Background TMPRSS2:ERG (T2:ERG) and prostate cancer antigen 3 (PCA3) are the most advanced urine-based prostate cancer (PCa) early detection biomarkers.
Objective Validate logistic regression models, termed Mi-Prostate Score (MiPS), that incorporate serum prostate-specific antigen (PSA; or the multivariate Prostate Cancer Prevention Trial risk calculator version 1.0 [PCPTrc]) and urine T2:ERG and PCA3 scores for predicting PCa and high-grade PCa on biopsy.
Design, setting, and participants
T2:ERG and PCA3 scores were generated using clinical-grade transcription-mediated amplification assays. Pretrained MiPS models were applied to a validation cohort of whole urine samples prospectively collected after digital rectal examination from 1244 men presenting for biopsy.
Outcome measurements and statistical analysis
Area under the curve (AUC) was used to compare the performance of serum PSA (or the PCPTrc) alone and MiPS models. Decision curve analysis (DCA) was used to assess clinical benefit.
Results and limitations
Among informative validation cohort samples (n = 1225 [98%], 80% from patients presenting for initial biopsy), models incorporating T2:ERG had significantly greater AUC than PSA (or PCPTrc) for predicting PCa (PSA: 0.693 vs 0.585; PCPTrc: 0.718 vs 0.639; both p < 0.001) or high-grade (Gleason score >6) PCa on biopsy (PSA: 0.729 vs 0.651, p < 0.001; PCPTrc: 0.754 vs 0.707, p = 0.006). MiPS models incorporating T2:ERG score had significantly greater AUC (all p < 0.001) than models incorporating only PCA3 plus PSA (or PCPTrc or high-grade cancer PCPTrc [PCPThg]). DCA demonstrated net benefit of the MiPS_PCPTrc (or MiPS_PCPThg) model compared with the PCPTrc (or PCPThg) across relevant threshold probabilities.
Incorporating urine T2:ERG and PCA3 scores improves the performance of serum PSA (or PCPTrc) for predicting PCa and high-grade PCa on biopsy.
Incorporation of two prostate cancer (PCa)-specific biomarkers (TMPRSS2:ERG and PCA3) measured in the urine improved on serum prostate-specific antigen (or a multivariate risk calculator) for predicting the presence of PCa and high-grade PCa on biopsy. A combined test, Mi-Prostate Score, uses models validated in this study and is clinically available to provide individualized risk estimates.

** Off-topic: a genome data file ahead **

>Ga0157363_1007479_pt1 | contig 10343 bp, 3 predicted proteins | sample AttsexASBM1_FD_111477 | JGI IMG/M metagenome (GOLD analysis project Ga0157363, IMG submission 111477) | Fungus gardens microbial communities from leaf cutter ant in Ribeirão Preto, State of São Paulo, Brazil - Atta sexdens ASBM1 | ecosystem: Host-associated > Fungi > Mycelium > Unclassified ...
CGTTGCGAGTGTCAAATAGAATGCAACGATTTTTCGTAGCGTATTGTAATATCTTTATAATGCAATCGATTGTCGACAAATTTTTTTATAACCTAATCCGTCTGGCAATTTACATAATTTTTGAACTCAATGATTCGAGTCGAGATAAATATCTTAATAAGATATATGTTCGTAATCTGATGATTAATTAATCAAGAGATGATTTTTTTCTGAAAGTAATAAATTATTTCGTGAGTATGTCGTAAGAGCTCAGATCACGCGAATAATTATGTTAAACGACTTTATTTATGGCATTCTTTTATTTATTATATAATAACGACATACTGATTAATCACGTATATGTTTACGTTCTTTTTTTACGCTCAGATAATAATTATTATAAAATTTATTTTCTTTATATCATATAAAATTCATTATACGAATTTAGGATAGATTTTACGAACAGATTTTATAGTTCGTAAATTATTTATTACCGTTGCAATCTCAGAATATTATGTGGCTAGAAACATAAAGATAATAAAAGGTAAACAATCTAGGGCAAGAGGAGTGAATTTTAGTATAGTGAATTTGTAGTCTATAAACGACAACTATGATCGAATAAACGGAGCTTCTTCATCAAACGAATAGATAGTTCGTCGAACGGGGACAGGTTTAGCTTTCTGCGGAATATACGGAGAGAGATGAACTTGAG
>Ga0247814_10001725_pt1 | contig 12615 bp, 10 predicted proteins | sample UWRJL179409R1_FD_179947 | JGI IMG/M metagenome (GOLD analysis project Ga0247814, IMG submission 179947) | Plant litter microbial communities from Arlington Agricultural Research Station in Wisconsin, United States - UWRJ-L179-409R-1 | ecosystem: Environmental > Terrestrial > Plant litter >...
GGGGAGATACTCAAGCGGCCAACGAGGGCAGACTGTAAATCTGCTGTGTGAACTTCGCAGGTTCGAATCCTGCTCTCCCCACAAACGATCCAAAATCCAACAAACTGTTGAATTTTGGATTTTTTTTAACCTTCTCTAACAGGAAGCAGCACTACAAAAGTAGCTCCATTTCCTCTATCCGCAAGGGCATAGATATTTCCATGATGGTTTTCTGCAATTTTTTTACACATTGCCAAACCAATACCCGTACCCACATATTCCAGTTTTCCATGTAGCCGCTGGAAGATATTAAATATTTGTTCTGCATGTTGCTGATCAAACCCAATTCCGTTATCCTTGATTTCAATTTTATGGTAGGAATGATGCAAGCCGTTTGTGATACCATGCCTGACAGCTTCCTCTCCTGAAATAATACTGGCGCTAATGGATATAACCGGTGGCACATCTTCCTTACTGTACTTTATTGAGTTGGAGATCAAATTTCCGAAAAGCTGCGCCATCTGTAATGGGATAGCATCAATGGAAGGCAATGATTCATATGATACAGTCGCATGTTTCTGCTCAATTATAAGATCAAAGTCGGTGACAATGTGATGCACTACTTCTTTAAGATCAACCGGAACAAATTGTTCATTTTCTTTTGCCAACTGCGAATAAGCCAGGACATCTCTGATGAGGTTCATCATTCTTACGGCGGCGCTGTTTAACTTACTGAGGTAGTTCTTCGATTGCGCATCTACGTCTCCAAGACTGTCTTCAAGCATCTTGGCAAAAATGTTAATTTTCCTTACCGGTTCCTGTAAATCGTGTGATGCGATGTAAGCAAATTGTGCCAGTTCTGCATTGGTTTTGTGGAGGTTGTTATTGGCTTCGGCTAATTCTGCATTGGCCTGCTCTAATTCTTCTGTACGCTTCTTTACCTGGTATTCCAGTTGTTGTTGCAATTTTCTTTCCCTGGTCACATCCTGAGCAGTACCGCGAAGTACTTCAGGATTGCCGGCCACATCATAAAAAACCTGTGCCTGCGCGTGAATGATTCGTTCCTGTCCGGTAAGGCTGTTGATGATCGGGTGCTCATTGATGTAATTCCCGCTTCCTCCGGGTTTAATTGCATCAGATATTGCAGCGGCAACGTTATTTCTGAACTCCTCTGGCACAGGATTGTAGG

Approximately 1 million men undergo prostate biopsy each year in the United States, most for elevated serum prostate-specific antigen (PSA or KLK3). Serum PSA’s lack of prostate cancer (PCa) specificity, the unclear benefits of PSA screening for reducing PCa deaths, and the harms of overdiagnosing indolent disease have called PSA screening into question [1–3]. Although aggressive PCaspecific biomarkers may eventually replace serum PSA, at present, methods to individualize management of elevated PSA are needed. Such approaches include multivariate risk models, such as the Prostate Cancer Prevention Trial risk calculator (PCPTrc), which includes serum PSA and clinical factors [4–6]. Likewise, multiple PSA derivatives and other related kallikreins have been advanced as early detection biomarkers, including free PSA and proPSA (both of which are incorporated, with total PSA, in the Prostate Health Index [PHI]), with free PSA and PHI approved by the US Food and Drug Administration (FDA) for PCa risk estimation in men with serum PSA of 4–10 ng/ml [7–9]. Similarly, a panel of free and total PSA, single-chain intact PSA, and a related kallikrein (KLK2) outperforms serum PSA alone for predicting PCa on biopsy, and a test incorporating these kallikreins along with clinical parameters (4Kscore) is available [7,9].
In summary, we reported validated individualized risk models (MiPS) incorporating serum PSA (or the PCPTrc) and urine T2:ERG and PCA3 scores for predicting PCa and highgrade PCa risk on needle biopsy. By AUC, assessment of unnecessary biopsies avoided, and DCA, MiPS models significantly outperformed serum PSA (or PCPTrc)-based strategies, supporting the use of the MiPS test as a decisionmaking aide for men (and their physicians) concerned about serum PSA test results, particularly in the initial biopsy setting. The MiPS test, which uses these validated models to report quantitative risk assessments for PCa and high-grade PCa on biopsy, is clinically available through a College of American Pathology/Clinical Laboratory Improvement Amendments–certified laboratory. Additional studies will be needed to compare MiPS performance with other early detection–based strategies and to determine costs and benefits of various early detection approaches.